The African-American Faculty and Staff Coalition (AAFSC) hosted their first Cultural Conversation luncheon and series of the 2021-22 academic year at 11:15 a.m. on Monday, Oct. 18 at the FMU Performing Arts Center (PAC).
The Cultural Conversations were created by the AAFSC in response to the death of George Floyd in 2020 to give minorities on campus more resources and a sense of community.
“We wanted to provide the FMU and Florence community with a healthy way to process and discuss these issues that are plaguing our nation,” Kayla Duncan, assistant director of the Counseling and Testing Center, said. “We felt the only way to get through this difficult time would be to create a safe space for learning, open discussion, and processing for community members. Our motto for the Coalition is ‘together, we can,’ and we knew that was the only way we could get through this time: together.”
Duncan was one of the movement’s leaders in its origin and continues to expand the event to reach a larger audience. The AAFSC’s goal is to help educate the community of Florence and increase the dialogue surrounding prevalent racial issues.
“The purpose of the Cultural Conversations is to increase the knowledge base of the FMU community and Florence community as a whole regarding the current racially charged climate,” Duncan said. “We hope that they serve as ways for people to get researched information from experts related to some of the most pressing issues of today.”
This year’s Cultural Conversations will run differently, as students are now welcome to join. Duncan emphasized the importance of the students keeping an open mind in the discussions and wants the students to feel comfortable asking questions during the panels.
“We determined that the students needed to also be involved in this learning,” Duncan said. “You all are the future of this country, and are just as much a part of the overall discussion as anyone else.”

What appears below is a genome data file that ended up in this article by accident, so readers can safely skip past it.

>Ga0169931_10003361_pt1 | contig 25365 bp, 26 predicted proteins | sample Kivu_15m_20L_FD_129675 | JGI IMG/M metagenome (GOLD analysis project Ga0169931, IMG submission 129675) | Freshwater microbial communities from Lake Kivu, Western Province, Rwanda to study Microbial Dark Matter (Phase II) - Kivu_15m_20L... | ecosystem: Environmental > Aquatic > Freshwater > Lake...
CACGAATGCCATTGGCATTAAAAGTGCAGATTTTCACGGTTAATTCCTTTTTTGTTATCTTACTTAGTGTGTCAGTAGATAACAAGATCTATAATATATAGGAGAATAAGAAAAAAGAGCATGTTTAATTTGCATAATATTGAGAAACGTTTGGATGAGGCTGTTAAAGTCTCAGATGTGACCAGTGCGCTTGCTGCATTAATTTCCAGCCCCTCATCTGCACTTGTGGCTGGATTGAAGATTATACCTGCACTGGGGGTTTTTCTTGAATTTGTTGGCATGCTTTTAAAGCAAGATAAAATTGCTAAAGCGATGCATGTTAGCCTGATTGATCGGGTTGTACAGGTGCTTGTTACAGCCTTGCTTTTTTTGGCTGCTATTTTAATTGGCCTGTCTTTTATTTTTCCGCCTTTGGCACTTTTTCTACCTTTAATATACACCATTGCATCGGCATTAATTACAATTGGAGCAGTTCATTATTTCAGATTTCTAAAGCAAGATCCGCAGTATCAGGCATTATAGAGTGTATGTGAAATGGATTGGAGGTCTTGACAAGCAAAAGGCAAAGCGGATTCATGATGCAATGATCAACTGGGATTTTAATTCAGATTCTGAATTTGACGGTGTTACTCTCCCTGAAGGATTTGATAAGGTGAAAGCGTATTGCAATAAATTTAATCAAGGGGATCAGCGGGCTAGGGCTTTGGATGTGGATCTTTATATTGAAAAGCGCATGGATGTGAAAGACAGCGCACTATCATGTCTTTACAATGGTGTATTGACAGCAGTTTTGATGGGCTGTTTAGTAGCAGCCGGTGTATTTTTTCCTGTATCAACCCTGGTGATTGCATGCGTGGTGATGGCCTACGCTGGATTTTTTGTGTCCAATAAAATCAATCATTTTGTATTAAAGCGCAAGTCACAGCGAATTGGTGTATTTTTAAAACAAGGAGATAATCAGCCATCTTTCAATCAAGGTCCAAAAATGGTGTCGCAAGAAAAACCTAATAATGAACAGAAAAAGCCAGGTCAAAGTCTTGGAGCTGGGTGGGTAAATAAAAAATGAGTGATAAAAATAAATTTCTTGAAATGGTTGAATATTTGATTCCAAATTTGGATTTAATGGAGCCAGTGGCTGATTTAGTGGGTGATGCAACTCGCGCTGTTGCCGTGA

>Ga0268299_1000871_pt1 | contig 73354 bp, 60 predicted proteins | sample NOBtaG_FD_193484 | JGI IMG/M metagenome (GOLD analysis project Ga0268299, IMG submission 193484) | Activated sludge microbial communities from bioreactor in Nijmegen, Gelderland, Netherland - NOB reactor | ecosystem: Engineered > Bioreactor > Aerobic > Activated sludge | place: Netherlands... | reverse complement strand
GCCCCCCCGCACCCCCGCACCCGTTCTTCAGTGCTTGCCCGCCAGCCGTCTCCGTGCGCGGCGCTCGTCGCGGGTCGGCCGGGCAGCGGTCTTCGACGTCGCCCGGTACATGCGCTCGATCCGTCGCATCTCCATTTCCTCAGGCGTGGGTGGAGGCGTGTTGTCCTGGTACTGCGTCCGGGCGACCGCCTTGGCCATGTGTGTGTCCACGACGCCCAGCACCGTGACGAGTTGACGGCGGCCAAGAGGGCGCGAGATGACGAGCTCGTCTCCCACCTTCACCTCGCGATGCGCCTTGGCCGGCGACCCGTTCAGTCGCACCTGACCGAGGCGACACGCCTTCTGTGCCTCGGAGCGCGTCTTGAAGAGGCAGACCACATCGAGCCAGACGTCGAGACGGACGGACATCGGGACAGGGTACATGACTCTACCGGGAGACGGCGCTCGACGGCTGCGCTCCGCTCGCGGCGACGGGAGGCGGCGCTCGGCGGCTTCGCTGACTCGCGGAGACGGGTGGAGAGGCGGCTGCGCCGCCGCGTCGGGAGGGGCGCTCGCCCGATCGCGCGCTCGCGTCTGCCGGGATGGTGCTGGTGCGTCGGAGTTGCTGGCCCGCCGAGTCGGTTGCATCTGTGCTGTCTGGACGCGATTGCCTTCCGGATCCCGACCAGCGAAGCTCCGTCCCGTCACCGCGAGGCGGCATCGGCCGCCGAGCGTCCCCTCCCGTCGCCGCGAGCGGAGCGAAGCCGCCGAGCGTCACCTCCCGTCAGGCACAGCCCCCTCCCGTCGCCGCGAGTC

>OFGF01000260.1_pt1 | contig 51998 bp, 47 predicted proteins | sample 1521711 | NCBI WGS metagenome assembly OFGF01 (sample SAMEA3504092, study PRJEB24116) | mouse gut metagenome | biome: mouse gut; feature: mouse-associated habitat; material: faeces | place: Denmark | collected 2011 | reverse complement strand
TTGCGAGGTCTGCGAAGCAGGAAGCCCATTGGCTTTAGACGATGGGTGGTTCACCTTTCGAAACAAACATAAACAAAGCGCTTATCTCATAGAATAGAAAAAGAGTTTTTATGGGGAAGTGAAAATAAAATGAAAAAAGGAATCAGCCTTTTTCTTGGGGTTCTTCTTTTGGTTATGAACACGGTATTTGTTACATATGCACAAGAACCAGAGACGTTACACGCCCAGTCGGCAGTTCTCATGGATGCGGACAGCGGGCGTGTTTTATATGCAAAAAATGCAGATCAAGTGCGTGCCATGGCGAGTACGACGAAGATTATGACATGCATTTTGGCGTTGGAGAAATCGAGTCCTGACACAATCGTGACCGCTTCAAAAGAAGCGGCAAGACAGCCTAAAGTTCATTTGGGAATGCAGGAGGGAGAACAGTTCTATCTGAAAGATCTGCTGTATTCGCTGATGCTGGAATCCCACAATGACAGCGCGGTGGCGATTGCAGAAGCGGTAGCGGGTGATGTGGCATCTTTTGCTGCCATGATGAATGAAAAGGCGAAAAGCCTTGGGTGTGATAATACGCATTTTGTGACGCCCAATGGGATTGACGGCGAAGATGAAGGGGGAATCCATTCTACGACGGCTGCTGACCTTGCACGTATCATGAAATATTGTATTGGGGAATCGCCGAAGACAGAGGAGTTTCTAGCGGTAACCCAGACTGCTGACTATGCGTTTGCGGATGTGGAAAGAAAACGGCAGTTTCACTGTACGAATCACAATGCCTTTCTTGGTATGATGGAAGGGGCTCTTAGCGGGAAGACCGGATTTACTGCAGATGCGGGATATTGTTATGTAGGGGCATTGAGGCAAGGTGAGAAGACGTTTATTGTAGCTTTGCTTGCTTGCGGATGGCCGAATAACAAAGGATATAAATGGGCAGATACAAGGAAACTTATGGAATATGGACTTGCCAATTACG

With the student attendance, Duncan and the AAFSC look to further educate the Florence community and entice further participation. The AAFSC plans to continue the Cultural Conversations annually, hopefully gathering more participants as time passes.
With a more established program, Duncan is confident in the purpose of the Cultural Conversations and believes they are helping to enlighten the participants in the community on the realities of other people.
“It can be easy as an individual to only see things through your perspective or life lenses, rather than allowing in multiple perspectives,” Duncan said. “I think these conversations help open peoples’ views to more than just their own, which in my mind leads to people seeing others as ‘a part of’ and not ‘other than.’”
The first meeting, titled “Slavery’s Legacy, Past and Future,” was hosted by Erica Edwards, associate professor of history, and Louis Venters, professor of history and pre-law program coordinator. Future sessions will cover topics about racial inequity, beauty standards and the development of race and ethnicity.
The second Cultural Conversation of the series, titled “Bordering Democracy: Racial and Class Inequality in Access to Political and Public Squares,” will be hosted by Jennifer Titanski-Hooper, assistant professor of geography, and Dillon Tatum, assistant professor of political science, on Thursday, Nov. 18 at the PAC.